Mickey Guyton teamed up with Amazon Music to celebrate Black History Month in February, sharing a cover of Beyoncé's 2008 hit "If I Were a Boy," releasing exclusively on the platform. "It was important for me to record 'If I Were a Boy' because I have been fighting in country music for so long to just be accepted for who I am," Guyton told PEOPLE. "This song represents the release and the birth of something new."
"Really this song means so much more to me, and has a completely different meaning, than when I first heard it," she added. The Texas native previously covered the song in 2016 and decided to bring it back for her partnership with Amazon Music, sharing a beautiful new rendition that features artwork by Jamilla Okubo. "I discovered Jamilla through Instagram, and it has been really important for me to support Black art in whatever capacity that is," Guyton said. "When this project came together, I knew Jamilla needed to create the artwork, and it's just so beautiful that we're able to do this together. When people see the cover art for 'If I Were a Boy,' I really hope that people don't see me, but that they see themselves." You can listen to Guyton's cover here.
View this post on Instagram
In November, the 37-year-old became the first Black female solo artist to be nominated for Grammy in a country music category, receiving a nod for Best Country Solo Performance for her song "Black Like Me." On Friday, she earned an ACM Awards nomination for New Female Artist of the Year, having previously been up for the same honor in 2016. In 2020, Guyton released her EP Bridges, which features "Black Like Me" and the heartwrenching "What Are You Gonna Tell Her?," which she performed at the ACM Awards in September. The performance made her the first-ever Black woman to give a solo performance of her own music during the annual show.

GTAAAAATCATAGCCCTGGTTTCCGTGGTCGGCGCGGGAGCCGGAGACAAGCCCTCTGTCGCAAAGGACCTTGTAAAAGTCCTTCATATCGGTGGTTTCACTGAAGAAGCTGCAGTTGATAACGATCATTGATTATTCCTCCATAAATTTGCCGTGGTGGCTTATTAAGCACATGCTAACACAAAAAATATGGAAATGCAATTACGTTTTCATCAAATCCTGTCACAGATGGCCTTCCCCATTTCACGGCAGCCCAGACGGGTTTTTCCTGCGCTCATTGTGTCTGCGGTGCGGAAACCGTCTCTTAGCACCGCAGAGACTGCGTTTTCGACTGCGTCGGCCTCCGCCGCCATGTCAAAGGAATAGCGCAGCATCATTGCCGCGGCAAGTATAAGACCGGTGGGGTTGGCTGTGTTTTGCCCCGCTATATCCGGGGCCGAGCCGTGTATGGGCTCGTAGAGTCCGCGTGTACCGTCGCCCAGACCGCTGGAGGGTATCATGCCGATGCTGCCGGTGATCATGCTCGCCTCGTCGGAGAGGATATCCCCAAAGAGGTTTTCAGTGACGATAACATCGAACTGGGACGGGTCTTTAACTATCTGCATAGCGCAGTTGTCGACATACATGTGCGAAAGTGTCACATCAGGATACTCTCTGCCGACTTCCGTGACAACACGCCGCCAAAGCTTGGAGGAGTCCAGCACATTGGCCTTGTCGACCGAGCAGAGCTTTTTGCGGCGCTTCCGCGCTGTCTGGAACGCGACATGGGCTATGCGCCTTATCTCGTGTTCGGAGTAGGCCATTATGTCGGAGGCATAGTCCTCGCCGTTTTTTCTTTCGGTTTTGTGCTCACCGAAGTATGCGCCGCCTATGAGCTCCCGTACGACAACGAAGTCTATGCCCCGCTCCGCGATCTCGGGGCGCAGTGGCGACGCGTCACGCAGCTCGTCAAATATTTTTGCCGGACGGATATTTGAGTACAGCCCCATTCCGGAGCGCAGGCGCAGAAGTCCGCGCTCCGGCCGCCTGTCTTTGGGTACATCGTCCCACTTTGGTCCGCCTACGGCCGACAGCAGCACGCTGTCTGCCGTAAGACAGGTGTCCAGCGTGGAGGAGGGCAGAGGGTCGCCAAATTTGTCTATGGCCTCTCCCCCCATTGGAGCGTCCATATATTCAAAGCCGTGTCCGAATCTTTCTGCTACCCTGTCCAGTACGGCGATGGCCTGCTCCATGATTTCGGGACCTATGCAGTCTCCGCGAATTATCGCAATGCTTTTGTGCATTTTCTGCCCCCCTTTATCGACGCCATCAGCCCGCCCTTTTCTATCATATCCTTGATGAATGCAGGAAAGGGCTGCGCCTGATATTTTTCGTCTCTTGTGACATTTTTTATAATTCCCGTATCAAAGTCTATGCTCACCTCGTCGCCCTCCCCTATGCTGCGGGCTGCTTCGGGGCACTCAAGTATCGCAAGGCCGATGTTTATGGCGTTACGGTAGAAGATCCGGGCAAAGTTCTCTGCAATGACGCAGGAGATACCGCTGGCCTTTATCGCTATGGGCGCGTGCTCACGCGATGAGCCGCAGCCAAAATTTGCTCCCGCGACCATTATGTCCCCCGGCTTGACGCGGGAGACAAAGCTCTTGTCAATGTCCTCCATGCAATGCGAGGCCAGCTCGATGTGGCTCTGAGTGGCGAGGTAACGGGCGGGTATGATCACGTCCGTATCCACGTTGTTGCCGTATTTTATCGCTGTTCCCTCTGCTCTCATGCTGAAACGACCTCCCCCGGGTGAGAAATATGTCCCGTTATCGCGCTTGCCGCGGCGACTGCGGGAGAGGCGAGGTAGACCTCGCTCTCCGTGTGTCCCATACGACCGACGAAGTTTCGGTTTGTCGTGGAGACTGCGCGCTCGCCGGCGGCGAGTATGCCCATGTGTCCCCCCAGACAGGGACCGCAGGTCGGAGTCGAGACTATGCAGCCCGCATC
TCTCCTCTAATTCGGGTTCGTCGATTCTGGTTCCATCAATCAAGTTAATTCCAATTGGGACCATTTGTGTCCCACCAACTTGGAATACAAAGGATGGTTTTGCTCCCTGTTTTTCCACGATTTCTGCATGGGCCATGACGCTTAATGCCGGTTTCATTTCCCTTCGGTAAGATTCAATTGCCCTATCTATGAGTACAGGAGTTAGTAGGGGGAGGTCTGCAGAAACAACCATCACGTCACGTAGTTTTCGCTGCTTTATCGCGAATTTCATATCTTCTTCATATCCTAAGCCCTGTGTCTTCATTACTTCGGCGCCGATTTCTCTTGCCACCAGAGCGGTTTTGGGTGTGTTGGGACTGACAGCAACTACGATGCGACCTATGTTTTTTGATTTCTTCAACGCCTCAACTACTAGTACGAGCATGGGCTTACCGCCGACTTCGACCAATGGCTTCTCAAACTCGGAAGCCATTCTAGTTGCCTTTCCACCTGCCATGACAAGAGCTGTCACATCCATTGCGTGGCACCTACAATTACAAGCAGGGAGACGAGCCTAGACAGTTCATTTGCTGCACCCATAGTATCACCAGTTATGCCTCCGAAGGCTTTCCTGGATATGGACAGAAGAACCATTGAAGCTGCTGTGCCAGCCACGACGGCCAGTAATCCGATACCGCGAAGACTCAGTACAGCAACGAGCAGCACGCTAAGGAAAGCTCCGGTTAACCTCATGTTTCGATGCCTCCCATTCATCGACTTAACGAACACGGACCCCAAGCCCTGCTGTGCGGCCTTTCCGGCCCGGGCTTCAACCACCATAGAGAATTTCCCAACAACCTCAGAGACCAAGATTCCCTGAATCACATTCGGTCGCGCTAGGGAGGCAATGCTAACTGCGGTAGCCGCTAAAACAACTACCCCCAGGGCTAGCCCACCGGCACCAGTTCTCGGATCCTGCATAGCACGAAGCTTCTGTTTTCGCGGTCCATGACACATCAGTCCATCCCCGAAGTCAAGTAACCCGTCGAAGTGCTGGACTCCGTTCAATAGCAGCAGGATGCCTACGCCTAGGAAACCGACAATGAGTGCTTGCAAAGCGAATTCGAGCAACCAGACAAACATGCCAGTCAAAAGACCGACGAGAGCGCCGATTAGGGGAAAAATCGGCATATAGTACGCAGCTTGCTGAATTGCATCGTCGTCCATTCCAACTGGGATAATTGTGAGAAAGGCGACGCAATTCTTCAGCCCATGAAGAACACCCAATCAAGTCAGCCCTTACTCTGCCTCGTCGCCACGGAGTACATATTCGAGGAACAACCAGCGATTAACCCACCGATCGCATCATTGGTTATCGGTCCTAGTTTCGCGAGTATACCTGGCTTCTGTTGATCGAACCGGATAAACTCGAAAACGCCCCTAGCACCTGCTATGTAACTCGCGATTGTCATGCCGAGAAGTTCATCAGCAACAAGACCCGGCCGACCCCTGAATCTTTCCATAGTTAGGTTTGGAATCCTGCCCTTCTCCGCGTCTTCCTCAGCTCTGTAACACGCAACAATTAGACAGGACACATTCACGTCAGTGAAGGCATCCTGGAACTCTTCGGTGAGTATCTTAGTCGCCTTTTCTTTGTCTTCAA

Bridges represented a musical shift for Guyton, who released her first single in 2015, a shift she says came after choosing to tell her own story. "I did Nashville the Nashville way for so long, and I had seen so many women do Nashville the Nashville way, with very little results, and that's kind of how I felt within my own life as being a Black woman," she told NPR. "I was having to face that and feel that, and go through studio sessions or makeup sessions having all these people around me that don't look like me telling me how to do my hair and my makeup. And me a lot of times having to do my own hair, because people don't know how to do my kind of hair. And me turning in a song and it automatically being [declared] too pop. It had to be all of those moments for me to get to a breaking point where I needed a song about it."